The last two days of our stay we had been totally isolated from the outside world. A fire in Friendship wiped out the landlines to the lodge and the WIFI so we had no way to communicate with the outside world. No Internet, no phone messages, no emails, just lush green forest, birds, running water, and tons and tons of butterflies. Our cell phones had not worked since we first crossed into Scioto county, so we had already abandoned that form of communication, and the remaining two forms were just frosting on the cake. The last two days of isolation were almost a gift. Without outside distractions we slipped even deeper into the rhythms of the mountains…birdsong, rain dripping from wet, shiny green leaves to the dark, decayed leaf litter of the forest floor, creeks—cold and clear on their endless run down the mountains, babbling and rushing over rocks covered in fossils 350 million years old…sensations and sounds, smells and color, and all ours without interruption.
Trailblazing the Look-out Trail
I wanted to post every night, but that didn't happen. The second evening I was exhausted and then we had WIFI loss, so I had to save everything up. Besides working in the nature center, our first job was trailblazing the Look-out Trail. Hikers were getting lost on the trail, and Jenny needed us to trim it back and paint arrows on trees to guide the hikers along. What a fun job!! We worked like crazy, but I think all the hard trail work kept me from gaining weight. A gourmet cook at the lodge did a great job concocting irresistible desserts, such as peanut butter and chocolate pie. He was also able to cook salt free for me (I have Meniere's Disease--an inner ear disorder that restricts the amount of salt I can have in my diet). I fell prey to the chocolate peanut butter pie twice, but all that climbing and chopping burnt enough calories to counteract the evils of the sugar.
When we finished working at the nature center two other volunteers, Anna and Kayla, offered to trail blaze with us. Yeah!! We were so happy--if two is good, four is better! We immediately set off for the trail. Look-out Trail is a two-mile loop on the outskirts of Roosevelt Lake. The evening before Matty and I hiked the trail in the rain to see if we could figure it out and not get lost. Using Jenny's instructions and a map, we succeeded. We had a blast climbing and hiking around in the rain (a little slippery here and there, and at one point we both went ankle deep in mud, but it all added to the adventure, and we loved it.) Since Matty and I were sure of the trail, all four of us got right to work.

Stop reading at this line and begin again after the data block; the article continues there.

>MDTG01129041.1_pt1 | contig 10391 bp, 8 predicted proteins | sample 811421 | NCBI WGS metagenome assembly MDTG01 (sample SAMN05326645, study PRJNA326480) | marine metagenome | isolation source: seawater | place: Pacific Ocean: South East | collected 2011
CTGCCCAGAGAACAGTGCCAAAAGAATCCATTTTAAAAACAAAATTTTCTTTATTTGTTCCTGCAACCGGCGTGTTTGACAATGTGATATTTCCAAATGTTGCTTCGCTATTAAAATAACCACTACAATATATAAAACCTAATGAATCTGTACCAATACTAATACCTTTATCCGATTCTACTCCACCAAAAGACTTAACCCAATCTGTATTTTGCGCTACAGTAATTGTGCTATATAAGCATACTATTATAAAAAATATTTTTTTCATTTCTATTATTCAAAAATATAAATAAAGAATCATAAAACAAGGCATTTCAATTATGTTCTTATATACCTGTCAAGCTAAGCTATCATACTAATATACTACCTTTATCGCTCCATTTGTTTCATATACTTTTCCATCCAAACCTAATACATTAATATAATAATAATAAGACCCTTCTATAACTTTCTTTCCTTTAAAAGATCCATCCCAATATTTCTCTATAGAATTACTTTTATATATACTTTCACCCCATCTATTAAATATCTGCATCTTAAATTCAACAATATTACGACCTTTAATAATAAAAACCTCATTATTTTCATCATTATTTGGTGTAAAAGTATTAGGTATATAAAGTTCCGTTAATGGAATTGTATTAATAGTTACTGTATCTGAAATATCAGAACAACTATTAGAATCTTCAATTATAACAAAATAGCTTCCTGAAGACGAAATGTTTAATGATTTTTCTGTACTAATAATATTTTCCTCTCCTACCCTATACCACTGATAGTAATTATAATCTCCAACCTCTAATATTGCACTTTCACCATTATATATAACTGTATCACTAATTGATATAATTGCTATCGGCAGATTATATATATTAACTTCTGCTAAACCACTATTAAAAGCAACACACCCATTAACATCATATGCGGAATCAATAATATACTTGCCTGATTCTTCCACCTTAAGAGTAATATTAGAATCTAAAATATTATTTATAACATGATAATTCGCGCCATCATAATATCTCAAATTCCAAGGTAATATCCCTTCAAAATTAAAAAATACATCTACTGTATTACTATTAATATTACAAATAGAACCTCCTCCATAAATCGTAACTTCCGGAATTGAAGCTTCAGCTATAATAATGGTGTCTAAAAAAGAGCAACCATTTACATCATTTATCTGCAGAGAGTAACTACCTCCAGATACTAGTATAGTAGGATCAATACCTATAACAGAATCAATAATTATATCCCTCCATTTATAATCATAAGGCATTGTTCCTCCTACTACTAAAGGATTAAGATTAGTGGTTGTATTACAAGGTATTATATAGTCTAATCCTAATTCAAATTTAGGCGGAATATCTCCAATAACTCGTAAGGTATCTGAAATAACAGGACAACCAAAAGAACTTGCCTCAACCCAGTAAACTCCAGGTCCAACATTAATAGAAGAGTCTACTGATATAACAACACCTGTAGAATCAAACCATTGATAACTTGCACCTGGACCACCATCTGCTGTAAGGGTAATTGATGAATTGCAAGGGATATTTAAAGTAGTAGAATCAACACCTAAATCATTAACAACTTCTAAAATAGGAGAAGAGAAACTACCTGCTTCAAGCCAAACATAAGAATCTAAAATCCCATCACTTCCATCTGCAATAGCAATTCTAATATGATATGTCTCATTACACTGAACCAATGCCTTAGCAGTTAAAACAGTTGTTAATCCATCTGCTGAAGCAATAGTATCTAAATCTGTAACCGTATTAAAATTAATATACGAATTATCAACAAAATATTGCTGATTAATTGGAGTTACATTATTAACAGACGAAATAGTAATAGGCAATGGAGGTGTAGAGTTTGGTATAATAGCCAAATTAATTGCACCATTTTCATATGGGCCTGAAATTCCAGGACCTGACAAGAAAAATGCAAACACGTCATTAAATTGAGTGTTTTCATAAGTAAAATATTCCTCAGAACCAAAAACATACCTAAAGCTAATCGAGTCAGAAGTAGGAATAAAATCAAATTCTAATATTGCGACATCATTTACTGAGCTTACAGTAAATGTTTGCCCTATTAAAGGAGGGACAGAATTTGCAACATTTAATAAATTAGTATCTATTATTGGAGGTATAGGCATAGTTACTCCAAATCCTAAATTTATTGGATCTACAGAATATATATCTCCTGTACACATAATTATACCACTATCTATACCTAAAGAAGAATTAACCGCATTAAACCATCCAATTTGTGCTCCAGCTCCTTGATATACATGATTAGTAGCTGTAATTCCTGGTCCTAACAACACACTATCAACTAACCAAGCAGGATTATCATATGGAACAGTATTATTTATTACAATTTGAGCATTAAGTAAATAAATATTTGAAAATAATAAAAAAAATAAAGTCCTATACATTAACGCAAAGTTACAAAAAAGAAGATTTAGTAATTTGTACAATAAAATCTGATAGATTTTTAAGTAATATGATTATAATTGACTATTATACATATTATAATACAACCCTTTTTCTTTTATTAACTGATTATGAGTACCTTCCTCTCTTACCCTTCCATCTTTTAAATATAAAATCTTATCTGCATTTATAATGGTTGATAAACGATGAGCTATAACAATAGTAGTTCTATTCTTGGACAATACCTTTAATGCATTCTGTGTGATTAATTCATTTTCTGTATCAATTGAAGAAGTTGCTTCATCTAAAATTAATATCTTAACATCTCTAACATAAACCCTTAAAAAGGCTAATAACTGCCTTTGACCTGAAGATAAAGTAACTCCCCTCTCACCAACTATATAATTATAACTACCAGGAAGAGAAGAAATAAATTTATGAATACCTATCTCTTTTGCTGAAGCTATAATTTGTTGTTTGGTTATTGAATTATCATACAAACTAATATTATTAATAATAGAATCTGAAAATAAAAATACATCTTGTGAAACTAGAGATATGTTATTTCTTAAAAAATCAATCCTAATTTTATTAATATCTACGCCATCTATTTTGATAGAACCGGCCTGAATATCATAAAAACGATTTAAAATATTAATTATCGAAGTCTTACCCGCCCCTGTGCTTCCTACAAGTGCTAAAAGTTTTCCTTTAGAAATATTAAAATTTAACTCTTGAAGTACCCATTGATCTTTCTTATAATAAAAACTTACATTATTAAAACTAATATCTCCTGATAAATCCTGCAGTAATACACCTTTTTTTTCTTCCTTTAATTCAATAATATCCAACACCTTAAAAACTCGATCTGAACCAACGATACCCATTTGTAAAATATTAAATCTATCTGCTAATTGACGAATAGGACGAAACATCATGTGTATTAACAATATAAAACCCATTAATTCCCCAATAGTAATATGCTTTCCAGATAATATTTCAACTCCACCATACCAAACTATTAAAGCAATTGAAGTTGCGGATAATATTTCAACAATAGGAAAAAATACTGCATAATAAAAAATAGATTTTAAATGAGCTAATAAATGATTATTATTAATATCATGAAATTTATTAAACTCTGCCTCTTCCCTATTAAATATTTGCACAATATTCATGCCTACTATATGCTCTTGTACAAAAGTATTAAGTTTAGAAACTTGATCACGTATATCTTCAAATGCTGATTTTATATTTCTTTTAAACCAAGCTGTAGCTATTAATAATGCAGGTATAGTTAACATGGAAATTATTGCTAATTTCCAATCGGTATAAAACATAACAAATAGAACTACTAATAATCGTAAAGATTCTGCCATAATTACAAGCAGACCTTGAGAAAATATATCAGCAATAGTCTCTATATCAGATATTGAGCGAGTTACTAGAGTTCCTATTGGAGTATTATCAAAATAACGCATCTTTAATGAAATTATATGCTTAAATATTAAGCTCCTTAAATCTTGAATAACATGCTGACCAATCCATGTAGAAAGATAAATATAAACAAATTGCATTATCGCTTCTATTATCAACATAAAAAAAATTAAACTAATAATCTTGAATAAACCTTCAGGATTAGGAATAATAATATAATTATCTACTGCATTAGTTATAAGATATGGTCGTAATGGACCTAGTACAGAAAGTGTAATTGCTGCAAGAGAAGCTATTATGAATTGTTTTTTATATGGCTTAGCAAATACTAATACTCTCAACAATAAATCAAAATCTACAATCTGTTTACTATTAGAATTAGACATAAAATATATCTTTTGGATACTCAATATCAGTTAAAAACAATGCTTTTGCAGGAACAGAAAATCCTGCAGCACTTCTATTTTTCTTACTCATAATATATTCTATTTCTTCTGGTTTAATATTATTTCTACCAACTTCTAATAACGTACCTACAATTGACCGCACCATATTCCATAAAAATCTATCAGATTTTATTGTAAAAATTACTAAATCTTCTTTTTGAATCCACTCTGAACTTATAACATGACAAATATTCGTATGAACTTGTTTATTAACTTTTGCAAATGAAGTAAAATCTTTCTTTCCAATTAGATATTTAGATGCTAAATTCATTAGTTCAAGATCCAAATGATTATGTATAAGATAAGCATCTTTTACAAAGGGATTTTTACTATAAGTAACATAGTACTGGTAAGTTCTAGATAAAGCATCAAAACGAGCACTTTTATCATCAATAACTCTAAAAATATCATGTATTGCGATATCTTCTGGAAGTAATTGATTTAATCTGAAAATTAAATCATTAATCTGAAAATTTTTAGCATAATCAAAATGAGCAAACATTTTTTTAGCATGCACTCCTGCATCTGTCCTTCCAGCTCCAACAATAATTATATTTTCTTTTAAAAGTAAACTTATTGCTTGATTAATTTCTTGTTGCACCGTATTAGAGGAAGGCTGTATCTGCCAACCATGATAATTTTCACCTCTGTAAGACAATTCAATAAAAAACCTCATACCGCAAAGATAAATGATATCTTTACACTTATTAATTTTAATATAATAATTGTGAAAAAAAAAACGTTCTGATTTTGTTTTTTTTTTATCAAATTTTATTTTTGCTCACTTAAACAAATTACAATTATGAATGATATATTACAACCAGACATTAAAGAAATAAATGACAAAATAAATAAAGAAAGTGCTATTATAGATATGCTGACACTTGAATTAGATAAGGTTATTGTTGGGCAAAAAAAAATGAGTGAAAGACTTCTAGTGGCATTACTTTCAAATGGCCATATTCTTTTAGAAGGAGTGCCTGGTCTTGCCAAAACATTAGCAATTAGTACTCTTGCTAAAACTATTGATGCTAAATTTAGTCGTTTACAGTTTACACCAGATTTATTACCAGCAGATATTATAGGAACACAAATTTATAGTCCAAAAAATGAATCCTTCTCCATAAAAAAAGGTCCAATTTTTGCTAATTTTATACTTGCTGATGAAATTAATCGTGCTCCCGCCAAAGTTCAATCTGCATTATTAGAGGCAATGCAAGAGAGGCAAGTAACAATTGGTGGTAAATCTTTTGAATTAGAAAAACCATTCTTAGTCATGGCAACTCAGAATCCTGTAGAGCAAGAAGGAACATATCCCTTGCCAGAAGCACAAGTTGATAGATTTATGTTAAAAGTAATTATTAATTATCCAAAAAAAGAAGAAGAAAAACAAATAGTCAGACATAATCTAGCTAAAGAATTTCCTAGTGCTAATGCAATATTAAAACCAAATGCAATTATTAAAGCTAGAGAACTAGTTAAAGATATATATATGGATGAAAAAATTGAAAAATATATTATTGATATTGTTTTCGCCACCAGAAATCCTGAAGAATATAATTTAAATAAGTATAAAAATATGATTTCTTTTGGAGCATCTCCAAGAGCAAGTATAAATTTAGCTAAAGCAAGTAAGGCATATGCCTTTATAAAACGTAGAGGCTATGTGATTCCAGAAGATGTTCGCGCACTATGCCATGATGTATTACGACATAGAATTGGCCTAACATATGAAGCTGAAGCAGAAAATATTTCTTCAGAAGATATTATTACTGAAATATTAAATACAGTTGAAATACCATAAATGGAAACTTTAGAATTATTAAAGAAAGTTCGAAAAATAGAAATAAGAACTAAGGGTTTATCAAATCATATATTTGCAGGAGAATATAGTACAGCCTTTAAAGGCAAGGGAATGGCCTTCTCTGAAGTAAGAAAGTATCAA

Anna paints the first arrow.
Matty and Kayla would carve away the bark in the shape of an arrow, being careful not to carve down into the cambium. Once the bark was removed, Anna and I would paint pink arrows on the tree. Aren't they cool....you can't miss those hot-pink arrows! We didn't paint too many, just every now and then at turning points and other key spots. If you ever walk the trail, let me know if saw the arrows!
Matty and Kayla carving out arrows (on on each side of the tree because you can follow the trail from either direction). It was really hot and the humidity was crazy. We were soaked with sweat.
Ouch!!! This job is not for sissies! Kayla slipped with the knife and cut her thumb. I thought she she needed to go home to get it bandaged up, but Kayla was too brave for that.
...she took off her shoe, pulled off her sock, and wrapped it around her thumb! What a woman! It soaked through for a while, but eventually slowed. (Anna emailed me that Kayla's thumb is all right...she didn't need stitches, just a bandage and a healthy application of antibiotic salve...)
...since this tree was already marked up with hearts and initials, we thought it was a good tree to put the arrows on. Matty found out its bark was really hard...
...eventually he gave up and Anna took over. She was able to finish carving out the triangle. I think at this point a guy we met early on came back down the trail by retracing his steps. He had gotten lost and decided he would be safe rather than sorry by heading back the same way he came. Of course we all laughed and told him to try the trail the next day because all the bright pink arrows would be up, and he wouldn't get lost!